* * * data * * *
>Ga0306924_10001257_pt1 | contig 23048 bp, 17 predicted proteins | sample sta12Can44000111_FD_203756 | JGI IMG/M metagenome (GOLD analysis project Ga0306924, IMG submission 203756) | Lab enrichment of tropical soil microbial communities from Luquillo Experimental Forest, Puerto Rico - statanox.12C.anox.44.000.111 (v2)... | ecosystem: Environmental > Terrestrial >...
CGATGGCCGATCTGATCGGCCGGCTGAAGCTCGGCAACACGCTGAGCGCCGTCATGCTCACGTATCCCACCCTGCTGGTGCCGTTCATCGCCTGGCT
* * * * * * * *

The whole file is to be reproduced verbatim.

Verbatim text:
>Ga0306924_10001257_pt1 | contig 23048 bp, 17 predicted proteins | sample sta12Can44000111_FD_203756 | JGI IMG/M metagenome (GOLD analysis project Ga0306924, IMG submission 203756) | Lab enrichment of tropical soil microbial communities from Luquillo Experimental Forest, Puerto Rico - statanox.12C.anox.44.000.111 (v2)... | ecosystem: Environmental > Terrestrial >...
CGATGGCCGATCTGATCGGCCGGCTGAAGCTCGGCAACACGCTGAGCGCCGTCATGCTCACGTATCCCACCCTGCTGGTGCCGTTCATCGCCTGGCT